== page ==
WASHINGTON — House Democratic Leader Nancy Pelosi (D-San Francisco), joined by members of her caucus personally touched by gun violence, launched a drive Wednesday to build support for new gun restrictions.
“All too often, we see these mass killings, and we mourn for those that have died in the past. And yet ... this time, it is different, and we all know it,” said Rep. Carolyn McCarthy (D-N.Y.), a leading gun control advocate whose husband was killed and son wounded by a gunman on a Long Island train in 1993.
Americans, she said, are “fed up with the gun violence ... fed up with the gun lobby ... fed up with the lack of courage here in Washington.”
Rep. Ron Barber (D-Ariz.), wounded with his former boss, ex-Rep. Gabrielle Giffords, in a January 2011 shooting rampage outside a Tucson grocery store, recalled that day.
“In 45 seconds, 30 bullets were discharged from one clip,” he said. “In 45 seconds, 19 people were down, six of them died.”
Pelosi announced that Rep. Mike Thompson (D-St. Helena), a gun owner and hunter, would lead a Democratic task force to examine a “comprehensive approach” to reducing gun violence, including a better system of background checks for gun purchases and expanding mental health services.
“I’ve been a hunter all my life and there’s no reason to have a magazine that holds 30 shells,” Thompson said.
Republicans have been reluctant to discuss their position on gun legislation.
Michael Steel, spokesman for House Speaker John A. Boehner (R-Ohio), said, “We join President Obama and all Americans in mourning the victims of this awful tragedy. When the vice president’s group makes specific proposals, we will take a look. Right now our focus is, and should be, on the victims, their families and their community.”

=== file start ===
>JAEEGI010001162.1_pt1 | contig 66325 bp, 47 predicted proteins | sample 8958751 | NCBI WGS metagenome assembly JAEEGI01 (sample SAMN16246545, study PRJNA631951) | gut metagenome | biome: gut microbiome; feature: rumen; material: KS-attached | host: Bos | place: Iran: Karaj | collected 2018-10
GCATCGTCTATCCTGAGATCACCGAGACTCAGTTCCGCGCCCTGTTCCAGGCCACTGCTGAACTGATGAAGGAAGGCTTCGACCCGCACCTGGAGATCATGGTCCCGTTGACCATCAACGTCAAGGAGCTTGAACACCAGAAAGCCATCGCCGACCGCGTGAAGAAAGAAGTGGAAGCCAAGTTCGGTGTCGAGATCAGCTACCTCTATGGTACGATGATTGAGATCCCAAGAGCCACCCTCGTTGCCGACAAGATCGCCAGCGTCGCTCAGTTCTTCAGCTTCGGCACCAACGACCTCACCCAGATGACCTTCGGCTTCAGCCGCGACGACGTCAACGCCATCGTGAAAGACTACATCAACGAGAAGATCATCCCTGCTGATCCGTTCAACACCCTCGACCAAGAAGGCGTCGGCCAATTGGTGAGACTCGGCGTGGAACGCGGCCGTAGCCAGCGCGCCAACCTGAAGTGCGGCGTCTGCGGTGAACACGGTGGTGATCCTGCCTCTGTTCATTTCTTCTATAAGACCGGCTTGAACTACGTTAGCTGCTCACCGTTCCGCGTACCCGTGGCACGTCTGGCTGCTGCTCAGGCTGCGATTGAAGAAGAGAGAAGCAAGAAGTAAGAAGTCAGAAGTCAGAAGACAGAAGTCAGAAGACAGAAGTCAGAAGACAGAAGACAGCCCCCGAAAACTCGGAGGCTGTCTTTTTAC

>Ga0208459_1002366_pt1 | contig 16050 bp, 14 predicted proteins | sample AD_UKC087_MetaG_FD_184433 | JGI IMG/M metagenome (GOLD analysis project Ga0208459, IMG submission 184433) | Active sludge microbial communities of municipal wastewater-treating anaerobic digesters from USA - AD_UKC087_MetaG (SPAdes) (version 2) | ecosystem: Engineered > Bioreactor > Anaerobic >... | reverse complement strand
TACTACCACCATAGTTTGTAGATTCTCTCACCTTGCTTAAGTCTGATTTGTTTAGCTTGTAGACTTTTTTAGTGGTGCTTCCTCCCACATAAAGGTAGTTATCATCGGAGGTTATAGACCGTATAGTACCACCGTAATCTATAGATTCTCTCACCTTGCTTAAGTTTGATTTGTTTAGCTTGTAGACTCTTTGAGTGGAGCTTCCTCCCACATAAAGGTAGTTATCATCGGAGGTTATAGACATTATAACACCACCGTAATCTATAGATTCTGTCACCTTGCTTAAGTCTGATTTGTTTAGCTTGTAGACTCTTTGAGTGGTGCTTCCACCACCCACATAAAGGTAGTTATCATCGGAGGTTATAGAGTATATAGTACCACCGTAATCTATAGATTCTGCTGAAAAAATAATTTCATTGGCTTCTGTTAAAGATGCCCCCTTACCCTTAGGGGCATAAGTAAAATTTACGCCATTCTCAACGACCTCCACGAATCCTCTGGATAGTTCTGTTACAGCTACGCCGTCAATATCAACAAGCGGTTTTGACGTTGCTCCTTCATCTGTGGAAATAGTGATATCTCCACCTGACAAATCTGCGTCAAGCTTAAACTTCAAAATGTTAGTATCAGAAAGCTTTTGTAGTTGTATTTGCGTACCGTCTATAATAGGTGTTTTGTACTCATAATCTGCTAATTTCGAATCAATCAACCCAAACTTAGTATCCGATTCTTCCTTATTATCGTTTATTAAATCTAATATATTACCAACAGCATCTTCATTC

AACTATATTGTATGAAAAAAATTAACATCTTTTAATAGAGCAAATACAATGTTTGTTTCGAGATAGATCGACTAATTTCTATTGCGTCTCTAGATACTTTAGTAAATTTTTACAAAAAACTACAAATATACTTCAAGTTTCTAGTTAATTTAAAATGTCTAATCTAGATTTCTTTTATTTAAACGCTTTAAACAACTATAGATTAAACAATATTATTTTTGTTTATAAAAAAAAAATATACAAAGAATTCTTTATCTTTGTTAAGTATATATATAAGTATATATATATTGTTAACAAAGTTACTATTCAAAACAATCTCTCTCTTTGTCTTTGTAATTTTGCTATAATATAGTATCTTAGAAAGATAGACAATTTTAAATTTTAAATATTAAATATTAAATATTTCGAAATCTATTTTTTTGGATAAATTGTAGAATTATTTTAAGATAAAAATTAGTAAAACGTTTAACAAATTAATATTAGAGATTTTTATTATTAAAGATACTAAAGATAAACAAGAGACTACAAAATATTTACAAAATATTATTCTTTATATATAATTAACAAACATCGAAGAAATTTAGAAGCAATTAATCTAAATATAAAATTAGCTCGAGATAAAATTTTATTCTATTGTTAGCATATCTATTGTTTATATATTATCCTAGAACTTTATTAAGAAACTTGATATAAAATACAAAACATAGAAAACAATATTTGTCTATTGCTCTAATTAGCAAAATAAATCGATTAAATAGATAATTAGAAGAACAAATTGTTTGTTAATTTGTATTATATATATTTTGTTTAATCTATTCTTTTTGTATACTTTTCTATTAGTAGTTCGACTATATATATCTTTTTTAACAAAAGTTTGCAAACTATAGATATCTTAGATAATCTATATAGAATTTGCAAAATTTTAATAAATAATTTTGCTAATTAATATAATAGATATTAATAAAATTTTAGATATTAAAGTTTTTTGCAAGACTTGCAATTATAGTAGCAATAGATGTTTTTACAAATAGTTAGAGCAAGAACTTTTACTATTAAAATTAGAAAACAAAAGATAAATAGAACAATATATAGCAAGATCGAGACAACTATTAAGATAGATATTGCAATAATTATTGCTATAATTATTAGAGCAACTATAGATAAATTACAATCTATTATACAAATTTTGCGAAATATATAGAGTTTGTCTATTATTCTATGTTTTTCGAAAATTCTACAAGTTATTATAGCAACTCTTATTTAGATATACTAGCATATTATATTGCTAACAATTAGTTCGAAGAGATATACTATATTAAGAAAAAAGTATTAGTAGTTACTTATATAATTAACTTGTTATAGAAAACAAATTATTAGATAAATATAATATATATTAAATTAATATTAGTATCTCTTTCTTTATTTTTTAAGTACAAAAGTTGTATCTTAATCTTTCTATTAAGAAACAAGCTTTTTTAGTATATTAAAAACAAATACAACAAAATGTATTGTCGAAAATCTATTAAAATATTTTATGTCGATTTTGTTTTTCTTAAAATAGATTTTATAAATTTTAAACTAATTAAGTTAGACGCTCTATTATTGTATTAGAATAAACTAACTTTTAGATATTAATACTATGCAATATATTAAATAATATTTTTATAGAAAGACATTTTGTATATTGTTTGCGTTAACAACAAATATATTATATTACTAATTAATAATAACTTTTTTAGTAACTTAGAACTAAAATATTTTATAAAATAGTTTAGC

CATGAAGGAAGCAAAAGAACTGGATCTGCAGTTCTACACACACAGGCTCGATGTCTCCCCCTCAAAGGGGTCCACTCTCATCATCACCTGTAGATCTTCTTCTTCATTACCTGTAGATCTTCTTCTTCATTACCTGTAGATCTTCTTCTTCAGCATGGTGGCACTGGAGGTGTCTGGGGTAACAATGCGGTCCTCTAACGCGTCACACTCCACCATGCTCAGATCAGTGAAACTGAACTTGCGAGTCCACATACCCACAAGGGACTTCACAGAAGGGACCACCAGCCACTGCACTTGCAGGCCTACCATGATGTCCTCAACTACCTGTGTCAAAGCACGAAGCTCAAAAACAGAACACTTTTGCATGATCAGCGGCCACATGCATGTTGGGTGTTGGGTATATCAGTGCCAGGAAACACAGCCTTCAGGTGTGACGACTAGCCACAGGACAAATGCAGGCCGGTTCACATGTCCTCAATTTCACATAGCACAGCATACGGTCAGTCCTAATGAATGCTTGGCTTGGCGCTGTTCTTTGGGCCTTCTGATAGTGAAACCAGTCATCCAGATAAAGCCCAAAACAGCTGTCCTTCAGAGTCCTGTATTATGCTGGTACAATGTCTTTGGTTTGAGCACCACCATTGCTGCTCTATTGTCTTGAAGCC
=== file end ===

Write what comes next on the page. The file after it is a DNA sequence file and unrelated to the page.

Rep. Jim Himes (D-Conn.) said he would have liked his colleague, Rep. Christopher S. Murphy (D-Conn.), to be in attendance at the news conference.
“But he’s in Newtown attending funerals,” he said.
Rep. Ed Perlmutter (D-Colo.), whose district was the scene of the Aurora movie theater shooting in July that left 12 dead and dozens wounded, and McCarthy will be the House sponsors of an updated assault weapons ban to be introduced in the new Congress in January. Sen. Dianne Feinstein (D-Calif.), who authored the 1994 assault weapons ban that lapsed in 2004, is the Senate’s lead sponsor.
Gun control advocates face a battle in the Republican-controlled House. A McCarthy measure targeting ammunition magazines containing more than 10 rounds has languished in committee. But gun control advocates note it has picked up Democratic cosponsors since the Connecticut shooting.